A hot, climate requires of the individual quiet and rest, just as cold incites to labor and action. For this reason the Spaniard is more indolent than the Frenchman; the Frenchman more so than the German. The Europeans themselves who reproach the residents of the colonies so much (and I am not now speaking of the Spaniards but of the Germans and English themselves), how do they live in tropical countries? Surrounded by a numerous train of servants, never going afoot but riding in a carriage, needing servants not only to take off their shoes for them but even to fan them! And yet they live and eat better, they work for themselves to get rich, with the hope of a future, free and respected, while the poor colonist, the indolent colonist, is badly nourished, has no hope, toils for others, and works under force and compulsion! Perhaps the reply to this will be that white men are not made to stand the severity of the climate. A mistake! A man can live in any climate, if he will only adapt himself to its requirements and conditions. What kills the European in hot countries is the abuse of liquors, the attempt to live according to the nature of his own country under another sky and another sun. We inhabitants of hot countries live well in northern Europe whenever we take the precautions the people there do. Europeans can also stand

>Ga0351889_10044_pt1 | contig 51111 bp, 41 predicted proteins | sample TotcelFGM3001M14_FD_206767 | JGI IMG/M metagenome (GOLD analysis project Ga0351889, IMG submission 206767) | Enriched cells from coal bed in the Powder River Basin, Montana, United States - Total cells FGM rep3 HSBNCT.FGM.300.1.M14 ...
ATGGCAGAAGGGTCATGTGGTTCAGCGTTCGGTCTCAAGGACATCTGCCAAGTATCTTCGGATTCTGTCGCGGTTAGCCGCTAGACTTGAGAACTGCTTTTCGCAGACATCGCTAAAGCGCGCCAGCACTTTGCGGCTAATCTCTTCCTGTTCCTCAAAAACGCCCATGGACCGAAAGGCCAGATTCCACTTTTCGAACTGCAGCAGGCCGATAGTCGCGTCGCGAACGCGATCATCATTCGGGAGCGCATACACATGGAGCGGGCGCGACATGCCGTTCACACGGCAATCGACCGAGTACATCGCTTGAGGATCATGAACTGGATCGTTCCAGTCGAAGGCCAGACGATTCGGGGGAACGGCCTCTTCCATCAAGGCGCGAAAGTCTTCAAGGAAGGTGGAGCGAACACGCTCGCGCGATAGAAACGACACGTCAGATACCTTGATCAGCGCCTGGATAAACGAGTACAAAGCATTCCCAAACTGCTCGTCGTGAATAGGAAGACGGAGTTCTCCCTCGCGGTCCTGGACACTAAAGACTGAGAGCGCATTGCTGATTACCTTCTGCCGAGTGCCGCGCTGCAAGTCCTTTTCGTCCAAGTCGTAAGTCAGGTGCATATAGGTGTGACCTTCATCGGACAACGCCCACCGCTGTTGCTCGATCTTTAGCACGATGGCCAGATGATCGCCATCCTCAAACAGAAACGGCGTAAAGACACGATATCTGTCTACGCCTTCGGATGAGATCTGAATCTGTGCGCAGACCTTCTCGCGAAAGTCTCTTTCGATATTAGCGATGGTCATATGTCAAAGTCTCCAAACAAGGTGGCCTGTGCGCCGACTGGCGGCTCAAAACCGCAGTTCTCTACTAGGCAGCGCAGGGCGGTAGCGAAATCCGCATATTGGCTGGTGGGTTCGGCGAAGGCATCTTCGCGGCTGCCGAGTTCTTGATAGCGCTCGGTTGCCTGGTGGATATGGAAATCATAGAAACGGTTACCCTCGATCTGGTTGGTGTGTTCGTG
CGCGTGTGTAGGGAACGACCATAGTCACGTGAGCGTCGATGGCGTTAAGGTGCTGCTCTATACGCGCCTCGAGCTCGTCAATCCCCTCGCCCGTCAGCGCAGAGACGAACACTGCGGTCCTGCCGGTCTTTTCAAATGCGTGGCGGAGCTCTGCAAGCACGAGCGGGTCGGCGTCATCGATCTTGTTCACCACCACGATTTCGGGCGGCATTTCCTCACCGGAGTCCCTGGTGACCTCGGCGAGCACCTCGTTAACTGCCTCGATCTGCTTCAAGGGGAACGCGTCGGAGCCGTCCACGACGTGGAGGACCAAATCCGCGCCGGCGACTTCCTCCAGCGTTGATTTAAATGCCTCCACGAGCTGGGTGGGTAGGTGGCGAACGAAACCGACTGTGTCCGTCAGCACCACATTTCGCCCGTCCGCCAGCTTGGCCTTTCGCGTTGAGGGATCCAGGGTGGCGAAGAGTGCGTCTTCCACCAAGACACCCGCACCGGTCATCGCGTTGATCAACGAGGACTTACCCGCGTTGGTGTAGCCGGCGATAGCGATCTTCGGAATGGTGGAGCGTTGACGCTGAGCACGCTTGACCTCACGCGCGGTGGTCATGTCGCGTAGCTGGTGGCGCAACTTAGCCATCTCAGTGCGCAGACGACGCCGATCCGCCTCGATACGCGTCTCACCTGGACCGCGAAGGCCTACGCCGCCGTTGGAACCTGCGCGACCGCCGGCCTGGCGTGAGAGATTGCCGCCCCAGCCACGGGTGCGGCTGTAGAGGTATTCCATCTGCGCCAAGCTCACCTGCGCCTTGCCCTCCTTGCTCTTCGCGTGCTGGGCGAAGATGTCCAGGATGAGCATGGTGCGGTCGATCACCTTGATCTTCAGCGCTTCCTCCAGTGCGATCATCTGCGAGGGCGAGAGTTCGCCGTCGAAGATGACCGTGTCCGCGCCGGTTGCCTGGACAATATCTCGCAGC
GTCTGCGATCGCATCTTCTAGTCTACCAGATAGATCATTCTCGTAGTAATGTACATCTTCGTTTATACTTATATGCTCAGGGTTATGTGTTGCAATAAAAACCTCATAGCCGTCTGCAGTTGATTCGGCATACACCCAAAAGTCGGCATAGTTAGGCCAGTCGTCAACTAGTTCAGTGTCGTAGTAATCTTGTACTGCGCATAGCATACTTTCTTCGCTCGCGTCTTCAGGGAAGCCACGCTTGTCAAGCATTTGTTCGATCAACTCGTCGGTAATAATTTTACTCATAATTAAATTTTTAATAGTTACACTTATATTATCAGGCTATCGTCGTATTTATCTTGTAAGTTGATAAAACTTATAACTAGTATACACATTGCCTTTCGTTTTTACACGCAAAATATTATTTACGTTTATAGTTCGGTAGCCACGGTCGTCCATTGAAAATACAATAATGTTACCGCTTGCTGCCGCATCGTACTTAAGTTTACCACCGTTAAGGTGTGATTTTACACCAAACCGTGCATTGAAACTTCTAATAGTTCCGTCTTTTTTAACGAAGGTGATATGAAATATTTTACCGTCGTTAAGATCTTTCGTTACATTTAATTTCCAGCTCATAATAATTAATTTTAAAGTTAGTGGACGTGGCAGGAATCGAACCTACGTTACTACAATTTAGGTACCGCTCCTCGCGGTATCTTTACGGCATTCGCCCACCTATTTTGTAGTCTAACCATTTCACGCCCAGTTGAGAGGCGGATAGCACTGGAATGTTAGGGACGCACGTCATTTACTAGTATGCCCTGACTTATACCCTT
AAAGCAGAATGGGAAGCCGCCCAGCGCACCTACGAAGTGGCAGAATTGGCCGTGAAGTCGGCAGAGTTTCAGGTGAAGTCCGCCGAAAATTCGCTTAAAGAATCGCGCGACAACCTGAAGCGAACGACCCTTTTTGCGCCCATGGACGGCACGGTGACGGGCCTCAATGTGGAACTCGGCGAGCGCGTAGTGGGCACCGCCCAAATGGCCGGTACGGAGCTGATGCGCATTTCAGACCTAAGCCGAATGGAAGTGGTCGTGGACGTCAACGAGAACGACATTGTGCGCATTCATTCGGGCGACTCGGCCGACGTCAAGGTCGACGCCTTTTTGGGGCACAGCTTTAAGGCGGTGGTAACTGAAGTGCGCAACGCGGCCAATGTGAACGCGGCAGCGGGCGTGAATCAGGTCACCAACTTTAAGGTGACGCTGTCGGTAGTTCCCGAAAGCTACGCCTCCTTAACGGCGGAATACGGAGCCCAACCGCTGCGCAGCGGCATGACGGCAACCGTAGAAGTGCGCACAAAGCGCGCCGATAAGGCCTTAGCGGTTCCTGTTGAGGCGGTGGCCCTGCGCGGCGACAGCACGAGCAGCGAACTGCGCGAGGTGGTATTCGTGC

the torrid zone, if only they would get rid of their prejudices. (2)